tidybayes
is an R package that aims to make it easy to integrate popular Bayesian modelling methods into a tidy data + ggplot workflow.
Tidy data frames (one observation per row) are particularly convenient for use in a variety of R data manipulation and visualization packages. However, when using MCMC / Bayesian samplers like JAGS or Stan in R, we often have to translate this data into a form the sampler understands, and then after running the model, translate the resulting sample (or predictions) into a more tidy format for use with other R functions. tidybayes
aims to simplify these two common (often tedious) operations:
Composing data for use with the sampler. This often means translating data from a data.frame
into a list
, making sure factors
are encoded as numerical data, adding variables to store the length of indices, etc. This package helps automate these operations using the compose_data
function, which automatically handles data types like numeric
, logical
, factor
, and ordinal
, and allows easy extensions for converting other datatypes into a format the sampler understands by providing your own implementation of the generic as_data_list
.
Extracting tidy samples from the sampler. This often means extracting indices from parameters with names like "b[1,1]"
, "b[1,2]"
into separate columns of a data frame, like i = c(1,1,..)
and j = c(1,2,...)
. More tediously, sometimes these indices actually correspond to levels of a factor in the original data; e.g. "x[1]"
might correspond to a value of x
for the first level of some factor. We provide several straightforward ways to convert samples of a variable with indices into useful long-format (“tidy”) data frames, with automatic back-conversion of common data types (factors, logicals) using the spread_samples
and gather_sampels
functions, including automatic recovery of factor levels corresponding to variable indices. In most cases this kind of long-format data is much easier to use with other data-manipulation and plotting packages (e.g., dplyr
, tidyr
, ggplot2
) than the format provided by default from the sampler.
tidybayes
also provides some additional functionality for data manipulation and visualization tasks common to many models:
Extracting tidy fits and predictions from models. For models like those provided by rstanarm
and brms
, tidybayes
provides a tidy analog of the fitted
and predict
functions, called add_fitted_samples
and add_predicted_samples
. These functions are modeled after the modelr::add_predictions
function, and turn a grid of predictions into a long-format data frame of samples from either the fits or predictions from a model. These functions make it straightforward to generate arbitrary fit lines from a model.
Summarizing posterior distributions from models. The point_interval
family of functions (mean_qi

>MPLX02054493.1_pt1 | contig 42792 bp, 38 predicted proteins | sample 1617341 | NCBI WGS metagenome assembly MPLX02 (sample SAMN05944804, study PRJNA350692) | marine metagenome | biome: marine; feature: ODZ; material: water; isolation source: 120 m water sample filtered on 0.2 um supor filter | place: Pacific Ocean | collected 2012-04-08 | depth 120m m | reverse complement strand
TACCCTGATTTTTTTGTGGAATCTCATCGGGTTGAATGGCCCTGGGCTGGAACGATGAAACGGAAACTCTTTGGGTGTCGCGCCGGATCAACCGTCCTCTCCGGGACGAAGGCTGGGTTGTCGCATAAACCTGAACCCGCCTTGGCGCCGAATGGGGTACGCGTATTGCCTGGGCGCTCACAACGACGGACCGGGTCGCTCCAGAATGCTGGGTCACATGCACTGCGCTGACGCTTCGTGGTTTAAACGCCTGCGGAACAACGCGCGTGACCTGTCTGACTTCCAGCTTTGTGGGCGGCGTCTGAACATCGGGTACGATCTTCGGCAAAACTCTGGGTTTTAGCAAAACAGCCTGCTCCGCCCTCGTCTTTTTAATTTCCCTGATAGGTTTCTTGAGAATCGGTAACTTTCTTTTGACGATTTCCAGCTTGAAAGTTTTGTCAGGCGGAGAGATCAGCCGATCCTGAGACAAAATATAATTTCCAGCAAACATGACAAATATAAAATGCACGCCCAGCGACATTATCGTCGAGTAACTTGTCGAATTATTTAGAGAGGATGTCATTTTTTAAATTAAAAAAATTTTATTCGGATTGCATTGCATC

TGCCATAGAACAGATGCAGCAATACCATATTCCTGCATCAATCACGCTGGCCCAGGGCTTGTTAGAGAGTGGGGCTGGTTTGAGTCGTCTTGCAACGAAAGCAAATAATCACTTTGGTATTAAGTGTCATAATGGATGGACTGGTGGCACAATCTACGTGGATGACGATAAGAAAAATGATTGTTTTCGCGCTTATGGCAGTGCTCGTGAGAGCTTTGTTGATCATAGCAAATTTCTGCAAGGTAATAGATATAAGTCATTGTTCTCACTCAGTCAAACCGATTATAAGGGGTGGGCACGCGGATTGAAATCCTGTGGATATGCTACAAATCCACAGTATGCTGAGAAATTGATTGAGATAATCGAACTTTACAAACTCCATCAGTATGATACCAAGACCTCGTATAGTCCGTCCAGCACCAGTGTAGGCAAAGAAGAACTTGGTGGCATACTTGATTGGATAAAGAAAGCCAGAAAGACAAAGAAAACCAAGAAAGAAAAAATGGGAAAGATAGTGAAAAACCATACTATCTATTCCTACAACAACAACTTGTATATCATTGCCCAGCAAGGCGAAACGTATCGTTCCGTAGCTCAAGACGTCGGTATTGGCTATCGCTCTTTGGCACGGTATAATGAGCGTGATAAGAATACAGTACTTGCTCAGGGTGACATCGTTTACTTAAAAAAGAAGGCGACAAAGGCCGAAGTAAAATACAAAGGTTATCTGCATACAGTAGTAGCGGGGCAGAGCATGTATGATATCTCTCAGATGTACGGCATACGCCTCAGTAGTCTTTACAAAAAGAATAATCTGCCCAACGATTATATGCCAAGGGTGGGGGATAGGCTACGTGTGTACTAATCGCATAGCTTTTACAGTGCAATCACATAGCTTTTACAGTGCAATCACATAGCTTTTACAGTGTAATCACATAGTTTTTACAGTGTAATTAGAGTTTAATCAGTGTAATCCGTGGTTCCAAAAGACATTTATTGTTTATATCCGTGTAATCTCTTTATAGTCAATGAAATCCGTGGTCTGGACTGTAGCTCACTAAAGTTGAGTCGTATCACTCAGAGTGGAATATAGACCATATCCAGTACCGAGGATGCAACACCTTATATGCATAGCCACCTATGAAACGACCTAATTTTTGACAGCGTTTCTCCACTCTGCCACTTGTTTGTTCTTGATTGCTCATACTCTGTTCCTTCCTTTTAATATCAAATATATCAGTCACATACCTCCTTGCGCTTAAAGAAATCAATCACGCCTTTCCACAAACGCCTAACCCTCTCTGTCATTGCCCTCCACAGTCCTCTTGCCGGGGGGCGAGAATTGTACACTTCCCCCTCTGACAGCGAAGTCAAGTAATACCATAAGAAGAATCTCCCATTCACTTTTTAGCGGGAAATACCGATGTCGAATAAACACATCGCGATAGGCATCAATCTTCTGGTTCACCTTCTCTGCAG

, median_qi
, mode_hdi
, etc) are methods for generating estimates and intervals that are designed with tidy workflows in mind. They can generate estimates plus an arbitrary number of probability intervals from tidy data frames of samples, they return tidy data frames, and they respect data frame groups.
Visualizing posteriors. The focus on tidy data makes the output from tidybayes easy to visualize using ggplot
. Existing geom
s (like geom_pointrange
and geom_linerange
) can give useful output, but tidybayes
also includes several geoms to simplify common combinations of stats
and geoms
with sensible defaults suitable for visualizing posterior estimates and intervals (geom_pointinterval
, geom_pointintervalh
, stat_pointinterval
, stat_pointintervalh
), visualizing densities with point estimates and intervals (“eye plots”, geom_eye
and geom_eyeh
; or “half-eye plots”, geom_halfeyeh
), and visualizing fit lines with an arbitrary number of uncertainty bands (geom_lineribbon
and stat_lineribbon
). Combining the base-R quantile
function with geom_dotplot
also facilitates the contruction of quantile dotplots of posteriors (see example in this document).
Comparing a variable across levels of a factor, which often means first generating pairs of levels of a factor (according to some desired set of comparisons) and then computing a function over the value of the comparison variable for those pairs of levels. Assuming your data is in the format returned by spread_samples
, the compare_levels
function allows comparison across levels to be made easily.
Finally, tidybayes
aims to fit into common workflows through compatibility with other packages:
Compatibility with other tidy packages. Default column names in the output have also been chosen for compatibility with broom::tidy
, which makes comparison with estimates from non-Bayesian models straightforward.
Compatibility with non-tidy packages. The unspread_samples
and ungather_samples
functions invert spread_samples
and gather_samples
, aiding compatiblity with other Bayesian plotting packages (notably bayesplot
). The gather_emmeans_samples
function turns the output from emmeans::emmeans
(formerly lsmeans
) into long-format data frames (when applied to supported model types, like MCMCglmm
and rstanarm
models).
tidybayes
aims to support a variety of models with a uniform interface. Currently supported models include rstan, coda::mcmc and coda::mcmc.list, runjags, rstanarm, brms, MCMCglmm, and anything with its own as.mcmc.list
implementation. If you install the tidybayes.rethinking package, models from the rethinking package are also supported.
tidybayes
is not yet on CRAN, but I am in the process of preparing a CRAN submission. You can track progress towards the CRAN submission at the CRAN Milestone.
In the mean time, you can install the latest development version from GitHub with these R commands:
install.packages("devtools")
devtools::install_github("mjskay/tidybayes")
This example shows the use of tidybayes with the Stan modeling language; however, tidybayes supports many other samplers and models, such as JAGS, brm, rstanarm, and (theoretically) any model type supported by coda::as.mcmc.list